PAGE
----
Amid the morass of Washington’s endless budget fights there was a moment of sweet revelation last week: House Republicans choked outright when they failed to muster support for the draconian dreams of Rep. Paul Ryan, R-Wis., the fabled budget hawk who last year ran for vice president on a program of unforgiving fiscal austerity that his colleagues suddenly found too politically risky.
A $44 billion measure based on the tooth-and-claw Ryan blueprint approved by the same House just three months ago had to be yanked from the floor when not enough Republicans showed up to vote yes. An embarrassed leadership was forced to concede that the size of the proposal’s cuts to transportation, housing and urban development had become intolerable even to the fiscal zealots among the rank and file, who no longer had the stomach to walk the austerity talk.
The embarrassment was deserved. The leadership offered hollow excuses about a tight legislative calendar, but the truth was more accurately explained by Harold Rogers, the Republican appropriations chairman and no slouch as a budget hawk. The frustrated lawmaker underlined the moment by noting: “The House has made its choice: sequestration — and its unrealistic and ill-conceived discretionary cuts — must be brought to an end.”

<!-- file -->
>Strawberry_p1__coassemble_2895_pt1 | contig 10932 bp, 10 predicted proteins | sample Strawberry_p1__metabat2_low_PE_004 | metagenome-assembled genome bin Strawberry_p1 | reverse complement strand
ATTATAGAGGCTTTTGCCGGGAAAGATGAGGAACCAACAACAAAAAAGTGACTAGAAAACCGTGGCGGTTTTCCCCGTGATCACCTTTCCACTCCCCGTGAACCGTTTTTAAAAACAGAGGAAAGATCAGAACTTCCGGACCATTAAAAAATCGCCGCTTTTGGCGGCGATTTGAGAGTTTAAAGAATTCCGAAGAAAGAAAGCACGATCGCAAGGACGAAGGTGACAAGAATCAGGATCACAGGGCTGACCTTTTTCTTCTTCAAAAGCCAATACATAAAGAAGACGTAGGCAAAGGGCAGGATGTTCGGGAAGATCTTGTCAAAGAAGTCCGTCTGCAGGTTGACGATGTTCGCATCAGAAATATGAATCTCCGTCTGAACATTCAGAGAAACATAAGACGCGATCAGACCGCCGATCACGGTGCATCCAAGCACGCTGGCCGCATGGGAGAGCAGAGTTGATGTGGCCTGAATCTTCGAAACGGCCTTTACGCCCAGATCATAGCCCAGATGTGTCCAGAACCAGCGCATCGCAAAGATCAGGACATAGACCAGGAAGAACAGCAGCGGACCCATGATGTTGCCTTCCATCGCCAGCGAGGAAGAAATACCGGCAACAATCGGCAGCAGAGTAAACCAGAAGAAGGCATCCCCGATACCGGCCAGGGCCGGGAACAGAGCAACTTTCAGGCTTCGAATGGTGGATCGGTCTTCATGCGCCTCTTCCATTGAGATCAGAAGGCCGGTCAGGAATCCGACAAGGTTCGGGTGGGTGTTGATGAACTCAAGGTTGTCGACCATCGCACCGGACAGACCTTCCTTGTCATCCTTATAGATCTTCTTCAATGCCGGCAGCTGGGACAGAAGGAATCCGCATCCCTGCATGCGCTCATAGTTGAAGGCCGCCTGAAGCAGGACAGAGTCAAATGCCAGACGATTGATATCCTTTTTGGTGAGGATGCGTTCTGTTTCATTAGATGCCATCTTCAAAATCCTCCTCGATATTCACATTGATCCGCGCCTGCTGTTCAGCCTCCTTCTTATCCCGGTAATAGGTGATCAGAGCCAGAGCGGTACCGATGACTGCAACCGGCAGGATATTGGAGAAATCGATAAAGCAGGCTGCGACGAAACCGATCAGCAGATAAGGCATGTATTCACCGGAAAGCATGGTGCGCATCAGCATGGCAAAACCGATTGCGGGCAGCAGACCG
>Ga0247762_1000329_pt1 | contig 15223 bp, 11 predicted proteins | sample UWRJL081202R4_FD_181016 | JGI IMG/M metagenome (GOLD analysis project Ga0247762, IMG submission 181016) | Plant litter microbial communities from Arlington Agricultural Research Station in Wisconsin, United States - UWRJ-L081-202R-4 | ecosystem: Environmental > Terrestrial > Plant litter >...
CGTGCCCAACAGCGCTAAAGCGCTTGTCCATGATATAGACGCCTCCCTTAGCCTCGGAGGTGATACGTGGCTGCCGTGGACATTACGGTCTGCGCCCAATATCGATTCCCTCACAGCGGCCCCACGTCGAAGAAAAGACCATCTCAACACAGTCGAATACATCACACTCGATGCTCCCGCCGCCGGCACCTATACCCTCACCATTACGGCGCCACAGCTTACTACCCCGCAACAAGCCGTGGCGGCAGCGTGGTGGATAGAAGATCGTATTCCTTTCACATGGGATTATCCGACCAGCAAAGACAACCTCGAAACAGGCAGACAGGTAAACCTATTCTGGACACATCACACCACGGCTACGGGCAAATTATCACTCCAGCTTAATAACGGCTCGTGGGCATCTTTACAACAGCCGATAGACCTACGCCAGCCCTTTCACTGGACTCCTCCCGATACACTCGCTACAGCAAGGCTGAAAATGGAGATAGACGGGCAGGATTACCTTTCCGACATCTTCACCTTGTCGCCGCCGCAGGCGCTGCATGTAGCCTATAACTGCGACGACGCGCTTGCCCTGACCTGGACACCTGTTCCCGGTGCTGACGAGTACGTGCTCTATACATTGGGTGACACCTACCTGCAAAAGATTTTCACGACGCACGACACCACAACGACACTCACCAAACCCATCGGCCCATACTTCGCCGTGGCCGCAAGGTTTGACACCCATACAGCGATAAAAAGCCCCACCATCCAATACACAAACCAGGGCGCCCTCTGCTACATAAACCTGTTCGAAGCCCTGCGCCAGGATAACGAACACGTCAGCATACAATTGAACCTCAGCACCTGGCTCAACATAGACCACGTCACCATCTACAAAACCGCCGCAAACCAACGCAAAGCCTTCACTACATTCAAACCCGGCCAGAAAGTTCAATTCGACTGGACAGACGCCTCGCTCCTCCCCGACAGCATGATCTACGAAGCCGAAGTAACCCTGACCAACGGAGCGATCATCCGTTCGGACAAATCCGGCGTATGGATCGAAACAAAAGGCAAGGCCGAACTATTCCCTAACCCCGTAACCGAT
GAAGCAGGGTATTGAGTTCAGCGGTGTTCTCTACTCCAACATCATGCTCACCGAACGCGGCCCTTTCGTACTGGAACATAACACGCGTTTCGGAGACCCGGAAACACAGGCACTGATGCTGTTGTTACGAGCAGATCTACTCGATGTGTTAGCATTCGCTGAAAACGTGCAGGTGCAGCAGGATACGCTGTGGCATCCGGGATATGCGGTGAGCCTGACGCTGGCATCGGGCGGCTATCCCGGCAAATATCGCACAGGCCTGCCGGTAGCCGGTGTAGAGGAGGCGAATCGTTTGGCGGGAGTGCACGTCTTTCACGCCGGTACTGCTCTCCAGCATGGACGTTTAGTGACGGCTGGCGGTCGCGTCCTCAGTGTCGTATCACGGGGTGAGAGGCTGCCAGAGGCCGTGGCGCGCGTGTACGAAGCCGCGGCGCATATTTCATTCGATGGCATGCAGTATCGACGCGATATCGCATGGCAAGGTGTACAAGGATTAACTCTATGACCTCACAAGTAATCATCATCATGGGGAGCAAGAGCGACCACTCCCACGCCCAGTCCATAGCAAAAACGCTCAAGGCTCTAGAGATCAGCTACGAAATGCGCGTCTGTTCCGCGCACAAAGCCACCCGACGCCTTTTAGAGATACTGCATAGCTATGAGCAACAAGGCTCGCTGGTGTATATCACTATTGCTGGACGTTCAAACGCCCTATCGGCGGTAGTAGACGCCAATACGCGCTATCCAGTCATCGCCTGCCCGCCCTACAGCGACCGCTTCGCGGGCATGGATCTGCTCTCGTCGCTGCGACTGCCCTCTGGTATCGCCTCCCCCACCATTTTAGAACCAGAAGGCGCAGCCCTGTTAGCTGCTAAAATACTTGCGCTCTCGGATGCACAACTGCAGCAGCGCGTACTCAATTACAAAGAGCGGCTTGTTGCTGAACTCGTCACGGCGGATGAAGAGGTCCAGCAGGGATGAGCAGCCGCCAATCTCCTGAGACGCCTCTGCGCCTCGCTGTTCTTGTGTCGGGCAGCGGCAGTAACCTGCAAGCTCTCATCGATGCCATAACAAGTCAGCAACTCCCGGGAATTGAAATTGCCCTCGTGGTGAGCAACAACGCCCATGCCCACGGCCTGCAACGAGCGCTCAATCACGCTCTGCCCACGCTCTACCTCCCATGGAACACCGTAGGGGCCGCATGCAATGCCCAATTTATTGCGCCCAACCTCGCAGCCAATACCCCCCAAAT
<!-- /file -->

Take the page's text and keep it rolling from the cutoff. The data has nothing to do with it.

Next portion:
The retreat hardly settled the larger budget wars, which remain noxious. The Republicans have not abandoned their threats to bring government to a halt, to stage-manage another federal debt crisis, and, of course, to fiscally strangle the law of the land known as Obamacare.
But the House’s skittishness at the decidedly unpopular costs of some of the party’s budget strictures presented a revealing tableau of both hypocrisy and weakness: Republicans could not pass their own cramped vision of the future.
The non-vote also laid bare intramural chaos that may or may not educate a sufficient number of Republicans to act more responsibly in the coming budget struggles. For all his candor about “ill-conceived discretionary cuts,” Rogers and others would still like to take the knife to entitlement programs.
This is the last thing President Barack Obama and the Democrats should allow. There is already concern that Obama may not forcefully defend against cuts to Social Security and Medicare that Republicans increasingly seek, even as they lick their self-inflicted sequestration wounds.
The New York Times News Service